So any supplier who thinks regulating more using principles amounts to light touch regulation would be sorely mistaken.

We will protect consumers even more strongly than before.

And we will also allow suppliers more freedom to innovate and provide better deals and services to consumers.


One example of this change in approach is the removal of Ofgem’s rule which prevents suppliers from offering more than four tariffs to consumers.

The CMA has said that the rule restricts competition and choice for consumers.

We accept this. We want consumers to enjoy the benefits of a wider range of tariffs as soon as possible.

So we’ve decided that from now on enforcing this rule is not a priority while we take steps to formally remove it.

Following the CMA’s recommendation, we will also be introducing a new principle requiring suppliers to make sure that any new tariffs they introduce are not misleading.

Acting promptly shows our commitment both to implementing all the CMA’s remedies and our new approach to regulation.


There is no silver bullet to fix the energy market.

But the CMA remedies, combined with smart meters and the stirrings of proper competition in the market, provide an opportunity to transform the energy market and give consumers a new, better deal.

It’s a narrow window of opportunity.

The database and the safeguard tariff for pre-payment meters customers are only in place until 2020.

This is when the nationwide smart meter roll-out programme is due to be completed, making it easier for consumers – especially those currently stuck on pre-payment meters - to engage in the energy market and switch supplier.

By this stage, we expect competition to be hard wired into the market.

So what does a competitive market look like?

We expect suppliers to compete to keep their existing customers just as much as they do to win new ones.

That means passing on any falls in wholesale energy costs to all their customers – new and old - just as quickly as they pass on increases in costs.

Because suppliers know that if they keep taking customers for granted, they will walk away.

We also want people to get the customer service they deserve.  

Ofgem plans to publish a new user friendly performance rating for suppliers to help people compare their customer service.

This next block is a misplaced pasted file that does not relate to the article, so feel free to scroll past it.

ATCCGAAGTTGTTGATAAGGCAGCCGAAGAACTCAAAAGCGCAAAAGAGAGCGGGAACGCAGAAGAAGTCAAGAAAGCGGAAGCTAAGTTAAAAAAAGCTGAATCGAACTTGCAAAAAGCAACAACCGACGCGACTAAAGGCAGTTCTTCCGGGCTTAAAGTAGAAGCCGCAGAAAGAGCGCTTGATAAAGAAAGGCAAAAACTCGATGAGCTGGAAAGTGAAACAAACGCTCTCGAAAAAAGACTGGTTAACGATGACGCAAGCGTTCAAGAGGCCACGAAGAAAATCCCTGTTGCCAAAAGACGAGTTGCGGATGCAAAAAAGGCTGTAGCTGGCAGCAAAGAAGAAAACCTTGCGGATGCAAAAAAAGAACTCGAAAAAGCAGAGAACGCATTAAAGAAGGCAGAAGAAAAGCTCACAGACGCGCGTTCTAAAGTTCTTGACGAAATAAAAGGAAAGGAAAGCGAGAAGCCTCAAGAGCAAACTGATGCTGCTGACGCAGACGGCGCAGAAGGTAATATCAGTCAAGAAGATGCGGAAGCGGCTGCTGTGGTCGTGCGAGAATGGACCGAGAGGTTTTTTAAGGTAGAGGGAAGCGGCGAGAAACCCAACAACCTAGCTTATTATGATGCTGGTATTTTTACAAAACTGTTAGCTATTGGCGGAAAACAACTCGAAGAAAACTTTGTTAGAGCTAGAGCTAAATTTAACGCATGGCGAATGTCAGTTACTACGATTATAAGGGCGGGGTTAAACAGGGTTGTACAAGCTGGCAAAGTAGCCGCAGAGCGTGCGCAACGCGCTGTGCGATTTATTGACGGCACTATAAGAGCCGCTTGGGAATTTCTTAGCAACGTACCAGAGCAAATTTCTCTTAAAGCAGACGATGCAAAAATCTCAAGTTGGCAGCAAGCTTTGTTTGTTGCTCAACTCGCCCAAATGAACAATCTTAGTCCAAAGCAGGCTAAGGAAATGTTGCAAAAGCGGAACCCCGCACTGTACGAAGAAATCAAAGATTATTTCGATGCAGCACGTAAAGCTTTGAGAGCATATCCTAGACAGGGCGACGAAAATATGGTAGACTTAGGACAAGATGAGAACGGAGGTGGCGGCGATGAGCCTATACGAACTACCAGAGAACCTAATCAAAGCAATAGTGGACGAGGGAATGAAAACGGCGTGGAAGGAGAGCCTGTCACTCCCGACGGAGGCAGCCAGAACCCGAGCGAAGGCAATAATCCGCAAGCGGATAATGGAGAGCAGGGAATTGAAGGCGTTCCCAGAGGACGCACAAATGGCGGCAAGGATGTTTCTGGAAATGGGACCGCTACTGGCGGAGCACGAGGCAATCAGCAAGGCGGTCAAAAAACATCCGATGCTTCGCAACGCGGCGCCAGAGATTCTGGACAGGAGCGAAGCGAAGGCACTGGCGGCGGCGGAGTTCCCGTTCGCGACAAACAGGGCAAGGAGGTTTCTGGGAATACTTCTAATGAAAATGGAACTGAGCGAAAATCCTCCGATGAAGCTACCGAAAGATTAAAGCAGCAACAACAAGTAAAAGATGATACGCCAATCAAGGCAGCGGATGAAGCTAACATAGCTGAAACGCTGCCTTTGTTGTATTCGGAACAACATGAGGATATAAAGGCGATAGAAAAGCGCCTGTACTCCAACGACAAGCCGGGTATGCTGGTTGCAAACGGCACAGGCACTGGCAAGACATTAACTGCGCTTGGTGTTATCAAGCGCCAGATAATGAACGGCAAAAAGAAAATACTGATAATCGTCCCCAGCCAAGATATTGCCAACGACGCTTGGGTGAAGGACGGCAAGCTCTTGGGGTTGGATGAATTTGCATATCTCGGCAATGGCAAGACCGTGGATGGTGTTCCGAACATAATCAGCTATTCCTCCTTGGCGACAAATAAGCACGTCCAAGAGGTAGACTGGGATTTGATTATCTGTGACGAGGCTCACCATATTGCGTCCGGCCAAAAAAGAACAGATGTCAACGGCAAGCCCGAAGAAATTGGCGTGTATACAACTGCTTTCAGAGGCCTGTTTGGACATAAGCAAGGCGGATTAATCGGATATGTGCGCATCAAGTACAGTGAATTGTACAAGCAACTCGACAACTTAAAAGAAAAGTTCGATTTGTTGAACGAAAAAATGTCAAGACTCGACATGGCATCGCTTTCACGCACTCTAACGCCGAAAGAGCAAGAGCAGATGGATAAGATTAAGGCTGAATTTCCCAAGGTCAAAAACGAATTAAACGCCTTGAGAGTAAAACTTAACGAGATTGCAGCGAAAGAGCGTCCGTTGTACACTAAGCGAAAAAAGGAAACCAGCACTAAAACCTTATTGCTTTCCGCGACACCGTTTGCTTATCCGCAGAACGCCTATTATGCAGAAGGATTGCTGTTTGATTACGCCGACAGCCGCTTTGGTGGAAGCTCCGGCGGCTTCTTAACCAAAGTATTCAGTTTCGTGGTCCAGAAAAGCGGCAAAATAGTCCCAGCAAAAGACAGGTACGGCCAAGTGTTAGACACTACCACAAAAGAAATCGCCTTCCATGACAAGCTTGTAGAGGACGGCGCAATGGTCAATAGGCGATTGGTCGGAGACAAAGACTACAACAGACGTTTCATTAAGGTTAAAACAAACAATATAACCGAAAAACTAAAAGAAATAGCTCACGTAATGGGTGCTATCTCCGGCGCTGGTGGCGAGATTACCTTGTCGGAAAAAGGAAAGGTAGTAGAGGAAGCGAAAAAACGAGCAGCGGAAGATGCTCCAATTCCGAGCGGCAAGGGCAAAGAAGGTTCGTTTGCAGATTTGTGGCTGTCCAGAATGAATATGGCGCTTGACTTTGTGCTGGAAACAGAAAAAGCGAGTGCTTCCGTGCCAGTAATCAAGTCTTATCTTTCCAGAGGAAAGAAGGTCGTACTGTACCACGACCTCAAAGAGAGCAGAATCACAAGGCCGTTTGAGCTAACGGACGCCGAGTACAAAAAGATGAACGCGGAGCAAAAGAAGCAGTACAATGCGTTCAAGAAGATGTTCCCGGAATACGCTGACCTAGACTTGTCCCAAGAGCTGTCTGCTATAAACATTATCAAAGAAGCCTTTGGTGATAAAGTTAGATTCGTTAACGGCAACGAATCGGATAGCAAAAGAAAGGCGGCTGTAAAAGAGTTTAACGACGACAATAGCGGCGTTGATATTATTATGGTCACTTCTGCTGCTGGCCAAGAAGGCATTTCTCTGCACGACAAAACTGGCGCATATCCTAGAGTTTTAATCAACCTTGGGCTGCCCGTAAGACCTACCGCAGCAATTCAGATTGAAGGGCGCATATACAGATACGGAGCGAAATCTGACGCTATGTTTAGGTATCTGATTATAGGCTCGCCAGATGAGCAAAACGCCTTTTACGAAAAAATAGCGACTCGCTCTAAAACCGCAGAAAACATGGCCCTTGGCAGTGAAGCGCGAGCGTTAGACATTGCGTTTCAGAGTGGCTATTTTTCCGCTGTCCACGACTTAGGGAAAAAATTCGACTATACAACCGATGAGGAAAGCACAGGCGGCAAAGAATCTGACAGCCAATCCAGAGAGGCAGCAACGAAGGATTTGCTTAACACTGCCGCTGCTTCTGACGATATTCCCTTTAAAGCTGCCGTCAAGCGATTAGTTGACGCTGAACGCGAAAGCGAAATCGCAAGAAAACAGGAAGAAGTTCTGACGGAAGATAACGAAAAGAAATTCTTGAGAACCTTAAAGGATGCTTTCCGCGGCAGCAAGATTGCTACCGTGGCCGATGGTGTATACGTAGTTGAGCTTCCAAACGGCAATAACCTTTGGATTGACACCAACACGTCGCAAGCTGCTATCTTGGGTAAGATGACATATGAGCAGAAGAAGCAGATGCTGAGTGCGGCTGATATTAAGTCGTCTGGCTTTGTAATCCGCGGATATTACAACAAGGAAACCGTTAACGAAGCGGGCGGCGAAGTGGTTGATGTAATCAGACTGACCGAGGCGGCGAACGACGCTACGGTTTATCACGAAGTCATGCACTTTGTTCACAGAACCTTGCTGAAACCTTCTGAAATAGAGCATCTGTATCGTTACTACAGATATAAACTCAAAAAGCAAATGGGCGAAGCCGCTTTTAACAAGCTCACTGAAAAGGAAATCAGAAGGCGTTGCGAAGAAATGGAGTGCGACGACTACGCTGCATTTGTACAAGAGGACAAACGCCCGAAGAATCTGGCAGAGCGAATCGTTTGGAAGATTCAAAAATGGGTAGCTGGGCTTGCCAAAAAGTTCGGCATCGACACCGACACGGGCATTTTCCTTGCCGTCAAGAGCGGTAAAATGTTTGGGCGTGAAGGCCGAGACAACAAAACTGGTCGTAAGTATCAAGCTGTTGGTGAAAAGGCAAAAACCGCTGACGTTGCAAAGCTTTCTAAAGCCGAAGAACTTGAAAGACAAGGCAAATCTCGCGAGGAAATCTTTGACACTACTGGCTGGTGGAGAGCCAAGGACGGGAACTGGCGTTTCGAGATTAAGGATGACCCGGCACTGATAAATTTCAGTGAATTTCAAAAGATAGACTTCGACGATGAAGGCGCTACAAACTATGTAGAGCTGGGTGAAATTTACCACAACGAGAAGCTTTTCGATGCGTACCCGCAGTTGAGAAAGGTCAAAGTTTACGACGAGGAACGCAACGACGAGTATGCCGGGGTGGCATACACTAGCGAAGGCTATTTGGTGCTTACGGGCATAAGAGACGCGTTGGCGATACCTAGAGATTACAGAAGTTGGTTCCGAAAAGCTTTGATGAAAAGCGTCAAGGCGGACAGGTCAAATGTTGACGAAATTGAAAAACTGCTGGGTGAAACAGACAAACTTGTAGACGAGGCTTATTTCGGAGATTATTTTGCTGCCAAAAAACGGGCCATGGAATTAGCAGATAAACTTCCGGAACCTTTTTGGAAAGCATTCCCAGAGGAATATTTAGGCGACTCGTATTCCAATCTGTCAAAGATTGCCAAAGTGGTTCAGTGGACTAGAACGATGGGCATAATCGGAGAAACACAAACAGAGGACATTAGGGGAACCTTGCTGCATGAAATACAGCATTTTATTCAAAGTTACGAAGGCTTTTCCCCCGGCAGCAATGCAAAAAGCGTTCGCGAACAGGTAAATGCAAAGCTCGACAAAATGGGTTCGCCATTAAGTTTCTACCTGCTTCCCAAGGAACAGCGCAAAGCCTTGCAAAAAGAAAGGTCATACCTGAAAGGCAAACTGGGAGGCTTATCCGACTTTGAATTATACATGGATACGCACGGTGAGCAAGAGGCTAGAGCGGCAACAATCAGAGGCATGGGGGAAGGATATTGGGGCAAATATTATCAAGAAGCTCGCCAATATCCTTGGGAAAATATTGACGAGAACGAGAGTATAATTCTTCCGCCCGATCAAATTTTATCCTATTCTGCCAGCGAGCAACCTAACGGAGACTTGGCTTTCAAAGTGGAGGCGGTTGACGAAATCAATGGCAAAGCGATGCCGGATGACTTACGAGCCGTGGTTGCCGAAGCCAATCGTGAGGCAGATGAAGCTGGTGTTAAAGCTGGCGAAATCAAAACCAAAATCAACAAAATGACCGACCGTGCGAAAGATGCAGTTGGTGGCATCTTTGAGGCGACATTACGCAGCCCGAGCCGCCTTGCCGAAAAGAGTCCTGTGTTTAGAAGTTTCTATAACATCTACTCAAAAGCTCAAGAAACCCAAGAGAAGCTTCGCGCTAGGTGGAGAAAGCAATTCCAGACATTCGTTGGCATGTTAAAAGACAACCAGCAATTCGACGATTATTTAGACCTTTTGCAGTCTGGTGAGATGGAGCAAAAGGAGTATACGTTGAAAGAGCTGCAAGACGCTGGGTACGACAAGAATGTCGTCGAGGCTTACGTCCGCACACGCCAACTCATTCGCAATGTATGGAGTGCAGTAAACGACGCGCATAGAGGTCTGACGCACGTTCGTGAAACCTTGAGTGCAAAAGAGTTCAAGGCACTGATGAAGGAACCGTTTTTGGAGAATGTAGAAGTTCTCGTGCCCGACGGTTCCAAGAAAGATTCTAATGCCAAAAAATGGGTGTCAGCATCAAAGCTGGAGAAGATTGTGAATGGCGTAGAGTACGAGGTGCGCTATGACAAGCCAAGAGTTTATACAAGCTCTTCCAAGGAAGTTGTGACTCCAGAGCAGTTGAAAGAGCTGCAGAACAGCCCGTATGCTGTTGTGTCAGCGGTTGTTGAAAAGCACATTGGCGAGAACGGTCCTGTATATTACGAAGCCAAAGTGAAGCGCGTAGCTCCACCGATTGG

We expect this trust barometer to force suppliers to raise their game.

Because on customer service, as with price, suppliers know that if they don’t deliver, people will vote with their feet.


Not everyone will trust their energy supplier.

The phrase “caveat emptor” comes to mind.

What is more important is that people trust the energy system.

So even if a supplier lets them down, they know the system won’t.

This means that customers have the information available to get the best deal and can take action by switching supplier.

In a trusted energy system, if things go wrong, when you make a complaint they are put right.

There is a proper framework to make sure consistently poor service is rooted out, and if necessary, penalised.

Now, the energy market is never going to be perfect.

Not everyone is going to switch supplier to get the cheapest deal.

We can’t force people to shop around if they don’t want to.

But we can make sure consumers are able to make informed choices about their energy.

And as a regulator, we will take action against suppliers who don’t treat their customers fairly.


Energy companies have a responsibility to make competition work. It’s also in their interest.

We only get one shot at this.  

Because if in five years Edelman’s annual trust barometer is as poor for our industry as today’s, a new approach may be required.

There’s only so much regulators can do to promote competition.

If competition does not work this time, then calls for more regulation – namely the fixing of electricity and gas prices for homes and businesses – as well as more government intervention will be much harder to resist in the future.

The safeguard tariff for pre-payment customers is itself a limited and temporary form of price regulation.

The CMA had originally proposed imposing this safeguard tariff much more widely, to the 70 per cent of consumers who are on standard variable tariffs. 

Now, I hope we don’t have to resort to more price regulation in the future. 

I believe that consumers are served best by a properly functioning competitive market.

Competition – with proper protection for the most vulnerable – is the best way to restore trust.

But energy suppliers have to earn that trust. Now is their chance."